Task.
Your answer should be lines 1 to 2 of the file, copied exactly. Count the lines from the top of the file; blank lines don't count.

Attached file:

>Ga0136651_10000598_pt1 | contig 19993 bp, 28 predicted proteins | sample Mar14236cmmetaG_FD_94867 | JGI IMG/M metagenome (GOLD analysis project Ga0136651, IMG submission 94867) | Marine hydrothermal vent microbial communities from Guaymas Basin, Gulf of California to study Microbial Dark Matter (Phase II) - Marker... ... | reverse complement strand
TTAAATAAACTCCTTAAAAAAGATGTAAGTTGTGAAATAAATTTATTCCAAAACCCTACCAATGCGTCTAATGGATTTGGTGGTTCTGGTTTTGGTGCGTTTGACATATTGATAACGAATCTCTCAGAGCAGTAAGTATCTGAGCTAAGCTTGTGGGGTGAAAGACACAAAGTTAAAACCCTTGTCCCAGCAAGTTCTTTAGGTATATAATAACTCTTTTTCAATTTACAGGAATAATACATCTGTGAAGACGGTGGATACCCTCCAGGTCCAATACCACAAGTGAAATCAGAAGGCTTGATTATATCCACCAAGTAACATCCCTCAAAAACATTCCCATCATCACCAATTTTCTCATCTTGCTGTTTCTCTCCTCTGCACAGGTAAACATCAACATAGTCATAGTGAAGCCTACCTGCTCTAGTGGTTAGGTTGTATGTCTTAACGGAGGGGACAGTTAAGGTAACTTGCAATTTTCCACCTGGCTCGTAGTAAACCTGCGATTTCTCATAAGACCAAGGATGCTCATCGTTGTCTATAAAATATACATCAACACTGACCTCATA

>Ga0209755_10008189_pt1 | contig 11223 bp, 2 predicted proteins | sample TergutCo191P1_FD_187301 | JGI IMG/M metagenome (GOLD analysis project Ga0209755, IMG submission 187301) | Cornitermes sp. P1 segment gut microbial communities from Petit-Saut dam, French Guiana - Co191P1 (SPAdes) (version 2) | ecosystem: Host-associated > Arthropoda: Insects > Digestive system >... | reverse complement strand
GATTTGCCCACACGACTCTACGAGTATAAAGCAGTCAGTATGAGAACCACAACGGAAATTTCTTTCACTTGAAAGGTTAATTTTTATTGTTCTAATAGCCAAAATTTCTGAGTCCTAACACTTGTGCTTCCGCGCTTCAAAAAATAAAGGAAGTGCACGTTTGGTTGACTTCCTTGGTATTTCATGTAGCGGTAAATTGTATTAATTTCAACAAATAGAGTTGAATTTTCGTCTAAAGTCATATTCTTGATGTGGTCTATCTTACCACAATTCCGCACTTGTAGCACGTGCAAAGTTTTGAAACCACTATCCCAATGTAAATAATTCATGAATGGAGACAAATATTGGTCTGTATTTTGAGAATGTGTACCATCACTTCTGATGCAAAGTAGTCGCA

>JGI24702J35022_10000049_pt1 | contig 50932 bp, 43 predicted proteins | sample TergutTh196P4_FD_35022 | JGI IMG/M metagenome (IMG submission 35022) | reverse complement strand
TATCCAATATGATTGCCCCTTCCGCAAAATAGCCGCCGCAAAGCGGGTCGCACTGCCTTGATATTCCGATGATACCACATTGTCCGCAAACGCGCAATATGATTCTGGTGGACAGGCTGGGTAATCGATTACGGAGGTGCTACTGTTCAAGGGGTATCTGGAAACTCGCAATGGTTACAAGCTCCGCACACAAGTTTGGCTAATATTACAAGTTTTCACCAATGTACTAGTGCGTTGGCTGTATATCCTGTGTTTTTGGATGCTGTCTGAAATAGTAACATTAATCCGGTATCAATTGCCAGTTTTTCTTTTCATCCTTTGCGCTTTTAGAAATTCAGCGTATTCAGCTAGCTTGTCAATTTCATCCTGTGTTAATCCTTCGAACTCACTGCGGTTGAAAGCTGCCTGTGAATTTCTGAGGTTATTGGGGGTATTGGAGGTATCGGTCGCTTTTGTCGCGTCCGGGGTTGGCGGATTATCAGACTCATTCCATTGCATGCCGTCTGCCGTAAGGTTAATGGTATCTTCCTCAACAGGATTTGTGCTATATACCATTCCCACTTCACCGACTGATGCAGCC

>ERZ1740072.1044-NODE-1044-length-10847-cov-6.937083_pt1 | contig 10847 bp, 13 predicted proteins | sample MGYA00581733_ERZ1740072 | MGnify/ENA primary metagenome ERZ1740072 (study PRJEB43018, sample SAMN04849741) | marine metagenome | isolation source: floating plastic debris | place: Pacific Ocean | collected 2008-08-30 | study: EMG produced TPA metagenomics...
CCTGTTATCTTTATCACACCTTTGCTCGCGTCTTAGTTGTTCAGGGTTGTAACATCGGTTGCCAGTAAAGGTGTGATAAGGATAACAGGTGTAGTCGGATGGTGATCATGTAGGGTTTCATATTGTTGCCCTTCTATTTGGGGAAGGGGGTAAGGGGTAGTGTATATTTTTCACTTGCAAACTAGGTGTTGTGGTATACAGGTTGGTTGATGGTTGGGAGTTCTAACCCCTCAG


>Ga0136651_10000598_pt1 | contig 19993 bp, 28 predicted proteins | sample Mar14236cmmetaG_FD_94867 | JGI IMG/M metagenome (GOLD analysis project Ga0136651, IMG submission 94867) | Marine hydrothermal vent microbial communities from Guaymas Basin, Gulf of California to study Microbial Dark Matter (Phase II) - Marker... ... | reverse complement strand
TTAAATAAACTCCTTAAAAAAGATGTAAGTTGTGAAATAAATTTATTCCAAAACCCTACCAATGCGTCTAATGGATTTGGTGGTTCTGGTTTTGGTGCGTTTGACATATTGATAACGAATCTCTCAGAGCAGTAAGTATCTGAGCTAAGCTTGTGGGGTGAAAGACACAAAGTTAAAACCCTTGTCCCAGCAAGTTCTTTAGGTATATAATAACTCTTTTTCAATTTACAGGAATAATACATCTGTGAAGACGGTGGATACCCTCCAGGTCCAATACCACAAGTGAAATCAGAAGGCTTGATTATATCCACCAAGTAACATCCCTCAAAAACATTCCCATCATCACCAATTTTCTCATCTTGCTGTTTCTCTCCTCTGCACAGGTAAACATCAACATAGTCATAGTGAAGCCTACCTGCTCTAGTGGTTAGGTTGTATGTCTTAACGGAGGGGACAGTTAAGGTAACTTGCAATTTTCCACCTGGCTCGTAGTAAACCTGCGATTTCTCATAAGACCAAGGATGCTCATCGTTGTCTATAAAATATACATCAACACTGACCTCATA